How a 6 month ‘degree' could put you ahead of the competition

Google is now backing a scheme to get people a 'nanodegree' in just six months.

How a 6 month ‘degree' could put you ahead of the competition

Story Highlights

Nanodegrees is a new online learning format that focuses on tech-related subjects.

The company that runs them is called Udacity. They have strong links with Google

They could change the way business is done if they are successful


Google has a new scheme that allows people to earn a "nanodegree" in six months. College degrees can take many years and cost thousands of dollars.

Nanodegrees, developed by Udacity in the U.S., are online courses that provide up-to date qualifications on specialized tech topics like 'Android Development,' a 'full-stack web developer,' and a 'data analyst.'

They say that they are more practical, shorter and more focused than traditional degrees. In today's rapidly changing environment, it is easy to keep up with them. They say that the benefits are an affordable, high-quality education, which is easy to access.

Early adopters

Udacity reports that over 11,000 people enrolled in nanodegrees over the past year. Clarissa Shen is Udacity’s Vice President of International. She believes that there's a shortage of skills in the tech sector, and traditional education cannot fill it.

Shen adds, "If you take a look at the macro-trend, the need for skills is not going away." We believe the current college model will not be able meet this demand. Alternative paths will be needed to help students reach these highly skilled jobs.

Udacity and Google have close ties. Sebastian Thrun, former Stanford professor and Udacity CEO, used to be the head of the Google [x] Research Department. He was also responsible for the self-drive project.

Peter Lubbers has worked with Udacity as a senior program manager at Google. He says that Udacity's goals are very similar to his own, which is democratizing education and making it accessible globally.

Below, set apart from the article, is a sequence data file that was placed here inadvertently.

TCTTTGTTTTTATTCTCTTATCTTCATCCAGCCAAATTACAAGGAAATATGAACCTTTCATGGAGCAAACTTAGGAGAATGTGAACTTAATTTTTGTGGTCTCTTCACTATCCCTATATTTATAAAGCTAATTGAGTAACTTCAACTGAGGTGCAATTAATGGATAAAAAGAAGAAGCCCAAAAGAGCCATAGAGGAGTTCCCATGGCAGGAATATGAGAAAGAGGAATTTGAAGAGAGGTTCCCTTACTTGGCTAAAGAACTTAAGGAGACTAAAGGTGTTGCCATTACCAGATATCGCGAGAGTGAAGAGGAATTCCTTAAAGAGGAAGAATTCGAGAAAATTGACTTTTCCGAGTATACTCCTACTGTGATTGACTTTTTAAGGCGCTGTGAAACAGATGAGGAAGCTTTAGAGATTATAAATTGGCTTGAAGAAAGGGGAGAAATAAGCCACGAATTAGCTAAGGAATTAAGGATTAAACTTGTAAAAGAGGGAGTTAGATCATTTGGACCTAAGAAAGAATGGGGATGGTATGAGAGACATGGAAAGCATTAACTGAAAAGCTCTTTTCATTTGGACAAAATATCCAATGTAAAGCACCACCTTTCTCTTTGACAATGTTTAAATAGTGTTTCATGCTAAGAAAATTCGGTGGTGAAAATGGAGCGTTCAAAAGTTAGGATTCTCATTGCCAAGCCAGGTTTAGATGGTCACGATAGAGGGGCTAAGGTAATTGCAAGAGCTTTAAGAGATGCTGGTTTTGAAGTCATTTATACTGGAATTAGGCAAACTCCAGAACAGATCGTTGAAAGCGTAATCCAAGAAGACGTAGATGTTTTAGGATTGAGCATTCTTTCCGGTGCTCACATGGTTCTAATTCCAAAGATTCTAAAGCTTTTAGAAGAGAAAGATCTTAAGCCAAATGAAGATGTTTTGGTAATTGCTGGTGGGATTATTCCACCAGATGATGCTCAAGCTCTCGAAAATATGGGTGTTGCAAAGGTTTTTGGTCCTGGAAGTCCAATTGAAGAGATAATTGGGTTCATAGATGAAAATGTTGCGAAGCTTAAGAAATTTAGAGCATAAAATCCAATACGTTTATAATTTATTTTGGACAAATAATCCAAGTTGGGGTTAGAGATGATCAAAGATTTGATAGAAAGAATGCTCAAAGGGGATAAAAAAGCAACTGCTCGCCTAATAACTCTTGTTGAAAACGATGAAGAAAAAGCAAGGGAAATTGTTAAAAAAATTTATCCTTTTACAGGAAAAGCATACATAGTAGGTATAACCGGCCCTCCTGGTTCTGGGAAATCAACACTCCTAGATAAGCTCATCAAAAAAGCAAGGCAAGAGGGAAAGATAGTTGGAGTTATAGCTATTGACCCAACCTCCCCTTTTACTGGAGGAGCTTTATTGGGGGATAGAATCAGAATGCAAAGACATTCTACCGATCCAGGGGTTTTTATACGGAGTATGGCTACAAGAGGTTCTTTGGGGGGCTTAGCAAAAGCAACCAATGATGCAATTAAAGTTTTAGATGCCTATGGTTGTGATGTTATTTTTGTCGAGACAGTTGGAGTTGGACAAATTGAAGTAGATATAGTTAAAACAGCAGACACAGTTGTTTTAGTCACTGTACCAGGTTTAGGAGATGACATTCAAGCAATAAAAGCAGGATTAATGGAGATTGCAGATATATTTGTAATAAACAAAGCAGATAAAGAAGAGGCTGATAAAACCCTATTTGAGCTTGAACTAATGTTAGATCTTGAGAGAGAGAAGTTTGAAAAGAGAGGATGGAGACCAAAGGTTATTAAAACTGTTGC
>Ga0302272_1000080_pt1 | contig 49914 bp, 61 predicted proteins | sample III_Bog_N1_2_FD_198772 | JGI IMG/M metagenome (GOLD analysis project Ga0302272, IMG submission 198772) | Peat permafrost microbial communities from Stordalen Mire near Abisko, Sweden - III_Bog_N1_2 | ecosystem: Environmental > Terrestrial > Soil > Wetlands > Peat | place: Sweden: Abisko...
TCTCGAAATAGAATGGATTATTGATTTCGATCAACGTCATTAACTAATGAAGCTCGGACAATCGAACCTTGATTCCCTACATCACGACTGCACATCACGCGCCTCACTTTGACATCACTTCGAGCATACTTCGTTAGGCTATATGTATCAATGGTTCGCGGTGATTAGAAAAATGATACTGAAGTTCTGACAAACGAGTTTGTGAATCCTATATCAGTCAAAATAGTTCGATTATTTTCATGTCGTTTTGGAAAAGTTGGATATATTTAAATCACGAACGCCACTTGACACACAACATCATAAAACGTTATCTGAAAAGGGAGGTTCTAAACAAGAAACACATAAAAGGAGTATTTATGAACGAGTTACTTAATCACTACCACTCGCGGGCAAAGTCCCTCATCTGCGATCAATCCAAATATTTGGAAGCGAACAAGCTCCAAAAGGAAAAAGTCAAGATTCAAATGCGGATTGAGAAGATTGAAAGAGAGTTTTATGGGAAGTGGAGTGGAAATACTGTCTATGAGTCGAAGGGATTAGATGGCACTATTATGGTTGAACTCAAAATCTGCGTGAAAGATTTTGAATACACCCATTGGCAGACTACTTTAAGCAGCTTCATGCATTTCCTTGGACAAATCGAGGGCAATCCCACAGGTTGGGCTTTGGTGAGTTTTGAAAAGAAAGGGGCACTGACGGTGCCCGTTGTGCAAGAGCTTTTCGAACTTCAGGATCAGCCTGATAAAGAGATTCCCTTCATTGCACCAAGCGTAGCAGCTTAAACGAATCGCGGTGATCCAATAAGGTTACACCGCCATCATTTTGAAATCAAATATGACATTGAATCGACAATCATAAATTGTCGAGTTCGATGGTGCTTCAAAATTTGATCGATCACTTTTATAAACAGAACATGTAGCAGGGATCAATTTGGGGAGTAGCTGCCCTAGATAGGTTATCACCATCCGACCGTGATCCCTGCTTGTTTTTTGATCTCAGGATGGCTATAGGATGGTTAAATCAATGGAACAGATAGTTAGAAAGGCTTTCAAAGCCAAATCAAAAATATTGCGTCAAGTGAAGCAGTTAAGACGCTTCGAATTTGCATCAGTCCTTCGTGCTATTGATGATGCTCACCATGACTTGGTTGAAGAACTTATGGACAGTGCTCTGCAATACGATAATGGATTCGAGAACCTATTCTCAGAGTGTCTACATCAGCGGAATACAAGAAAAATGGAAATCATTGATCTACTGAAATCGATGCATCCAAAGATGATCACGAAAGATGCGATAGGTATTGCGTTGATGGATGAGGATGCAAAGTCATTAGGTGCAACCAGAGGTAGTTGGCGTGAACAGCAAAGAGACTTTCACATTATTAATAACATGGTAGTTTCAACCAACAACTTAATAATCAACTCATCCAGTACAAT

Google doesn't go it alone, because as Lubbers says, "it's a fantastic platform to do it on...partnering up gives us sometimes the extra speed and Velocity."

Udacity says that this partnership gives them access to the best teachers in the industry, including those from Google, Facebook and other companies.

Students can get a degree for $200 per month, which is a lot cheaper than the traditional degrees. Udacity is investing heavily in India, where the cost of the course is 9,800 Indian Rupees ($150) per month. Udacity refunds 50% of fees at graduation. Most students finish their nanodegree within six to nine month.

Students do not need a degree to pursue a nanodegree. However, they must meet the specific entry requirements for their program. Anyone considering the data analysis course must have some programming experience, and be able to understand 'descriptive statistics' and 'inferential statistics'.

India is the second-largest developer country in the world, with over 3 million software developers. Udacity reports that its nanodegrees have been a huge success in India. It has partnered with Tata Trusts - one of India's largest charitable foundations - to make it even more accessible and connect graduates with employers.

Survival of the Quickest

Jappreet Sethi, an Indian HR professional who runs believes nanodegrees could help job candidates stand out in a crowded marketplace.

Sethi says that if you receive 10 resumes, and the fifth or sixth one has a nanodegree, then you already know the candidate is in the running. You don't have to wonder if he is qualified or if he knows how to code.

Sethi continues, 'The first wave of revolution will be seen by the IT companies'. Once you see IT embracing it, the other players are likely to jump on the bandwagon.

Microsoft, Accenture and Udacity are among the companies that have hired Nanodegrees.

Udacity also says that the content of the courses can be easily updated, which is important, as the pace at which technology changes makes it difficult for traditional education systems to keep up. Shen notes that two years ago the primary employer requirement was web development talent. It's all mobile now.

Shen says that employers are aware of the need for recruits with sharp skills and a good sense of direction who can fill this role. Shen says that employers are aware of the need for change as they realize they are competing with each other to attract talent.

"When there is a shortage of workers, the companies feel it immediately."